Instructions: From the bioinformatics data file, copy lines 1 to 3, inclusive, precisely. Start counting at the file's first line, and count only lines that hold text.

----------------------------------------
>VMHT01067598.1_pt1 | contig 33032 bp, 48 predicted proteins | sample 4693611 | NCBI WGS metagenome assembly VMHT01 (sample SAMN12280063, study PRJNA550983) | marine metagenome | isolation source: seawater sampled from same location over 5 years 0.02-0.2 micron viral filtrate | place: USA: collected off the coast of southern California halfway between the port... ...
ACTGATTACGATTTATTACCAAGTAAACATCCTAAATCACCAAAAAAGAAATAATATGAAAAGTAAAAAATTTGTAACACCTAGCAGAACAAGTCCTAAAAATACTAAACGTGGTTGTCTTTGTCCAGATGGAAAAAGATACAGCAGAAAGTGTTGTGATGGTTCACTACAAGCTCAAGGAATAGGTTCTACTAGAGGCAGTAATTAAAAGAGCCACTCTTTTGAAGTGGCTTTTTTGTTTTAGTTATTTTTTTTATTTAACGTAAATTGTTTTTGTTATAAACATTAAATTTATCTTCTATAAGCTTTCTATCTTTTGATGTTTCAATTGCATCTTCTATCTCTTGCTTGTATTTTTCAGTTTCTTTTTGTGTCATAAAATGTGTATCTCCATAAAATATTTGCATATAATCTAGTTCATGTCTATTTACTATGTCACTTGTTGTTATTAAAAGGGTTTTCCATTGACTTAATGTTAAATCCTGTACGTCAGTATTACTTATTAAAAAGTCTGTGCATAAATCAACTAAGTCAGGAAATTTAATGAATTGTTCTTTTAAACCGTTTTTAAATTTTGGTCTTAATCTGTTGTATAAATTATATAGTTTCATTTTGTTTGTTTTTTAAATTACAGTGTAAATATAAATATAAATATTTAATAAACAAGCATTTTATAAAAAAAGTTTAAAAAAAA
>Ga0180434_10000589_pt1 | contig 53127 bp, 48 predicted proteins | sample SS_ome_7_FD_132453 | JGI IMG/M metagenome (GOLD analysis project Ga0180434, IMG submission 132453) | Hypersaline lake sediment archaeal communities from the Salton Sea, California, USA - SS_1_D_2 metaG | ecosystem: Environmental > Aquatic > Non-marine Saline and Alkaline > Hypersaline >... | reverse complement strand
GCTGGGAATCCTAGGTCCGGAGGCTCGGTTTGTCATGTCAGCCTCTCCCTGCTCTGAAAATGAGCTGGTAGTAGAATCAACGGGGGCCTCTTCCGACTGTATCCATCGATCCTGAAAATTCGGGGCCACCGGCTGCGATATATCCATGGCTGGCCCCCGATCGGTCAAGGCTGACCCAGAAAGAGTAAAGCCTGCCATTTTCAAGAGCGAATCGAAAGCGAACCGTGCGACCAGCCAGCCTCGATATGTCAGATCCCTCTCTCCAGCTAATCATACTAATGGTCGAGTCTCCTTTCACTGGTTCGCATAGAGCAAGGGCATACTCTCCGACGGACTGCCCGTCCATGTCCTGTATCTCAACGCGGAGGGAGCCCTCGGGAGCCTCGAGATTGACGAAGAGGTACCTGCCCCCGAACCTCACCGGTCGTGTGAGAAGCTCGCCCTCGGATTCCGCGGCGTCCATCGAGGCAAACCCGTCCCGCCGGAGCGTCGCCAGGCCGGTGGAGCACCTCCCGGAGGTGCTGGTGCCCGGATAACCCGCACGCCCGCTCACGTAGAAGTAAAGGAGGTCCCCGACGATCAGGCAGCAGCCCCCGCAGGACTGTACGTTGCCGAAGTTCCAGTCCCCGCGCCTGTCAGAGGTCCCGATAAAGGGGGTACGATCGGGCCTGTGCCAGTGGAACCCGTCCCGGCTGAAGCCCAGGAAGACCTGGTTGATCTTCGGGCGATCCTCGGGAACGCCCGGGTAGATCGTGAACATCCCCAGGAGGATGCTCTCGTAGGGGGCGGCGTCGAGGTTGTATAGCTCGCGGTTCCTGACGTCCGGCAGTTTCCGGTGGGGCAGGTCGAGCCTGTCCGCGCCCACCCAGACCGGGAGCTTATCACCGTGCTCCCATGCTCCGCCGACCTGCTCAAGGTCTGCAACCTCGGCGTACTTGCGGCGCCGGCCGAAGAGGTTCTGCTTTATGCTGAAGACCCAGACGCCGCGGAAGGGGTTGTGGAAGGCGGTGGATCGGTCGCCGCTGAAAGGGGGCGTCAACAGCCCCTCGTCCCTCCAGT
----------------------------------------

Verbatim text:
>VMHT01067598.1_pt1 | contig 33032 bp, 48 predicted proteins | sample 4693611 | NCBI WGS metagenome assembly VMHT01 (sample SAMN12280063, study PRJNA550983) | marine metagenome | isolation source: seawater sampled from same location over 5 years 0.02-0.2 micron viral filtrate | place: USA: collected off the coast of southern California halfway between the port... ...
ACTGATTACGATTTATTACCAAGTAAACATCCTAAATCACCAAAAAAGAAATAATATGAAAAGTAAAAAATTTGTAACACCTAGCAGAACAAGTCCTAAAAATACTAAACGTGGTTGTCTTTGTCCAGATGGAAAAAGATACAGCAGAAAGTGTTGTGATGGTTCACTACAAGCTCAAGGAATAGGTTCTACTAGAGGCAGTAATTAAAAGAGCCACTCTTTTGAAGTGGCTTTTTTGTTTTAGTTATTTTTTTTATTTAACGTAAATTGTTTTTGTTATAAACATTAAATTTATCTTCTATAAGCTTTCTATCTTTTGATGTTTCAATTGCATCTTCTATCTCTTGCTTGTATTTTTCAGTTTCTTTTTGTGTCATAAAATGTGTATCTCCATAAAATATTTGCATATAATCTAGTTCATGTCTATTTACTATGTCACTTGTTGTTATTAAAAGGGTTTTCCATTGACTTAATGTTAAATCCTGTACGTCAGTATTACTTATTAAAAAGTCTGTGCATAAATCAACTAAGTCAGGAAATTTAATGAATTGTTCTTTTAAACCGTTTTTAAATTTTGGTCTTAATCTGTTGTATAAATTATATAGTTTCATTTTGTTTGTTTTTTAAATTACAGTGTAAATATAAATATAAATATTTAATAAACAAGCATTTTATAAAAAAAGTTTAAAAAAAA
>Ga0180434_10000589_pt1 | contig 53127 bp, 48 predicted proteins | sample SS_ome_7_FD_132453 | JGI IMG/M metagenome (GOLD analysis project Ga0180434, IMG submission 132453) | Hypersaline lake sediment archaeal communities from the Salton Sea, California, USA - SS_1_D_2 metaG | ecosystem: Environmental > Aquatic > Non-marine Saline and Alkaline > Hypersaline >... | reverse complement strand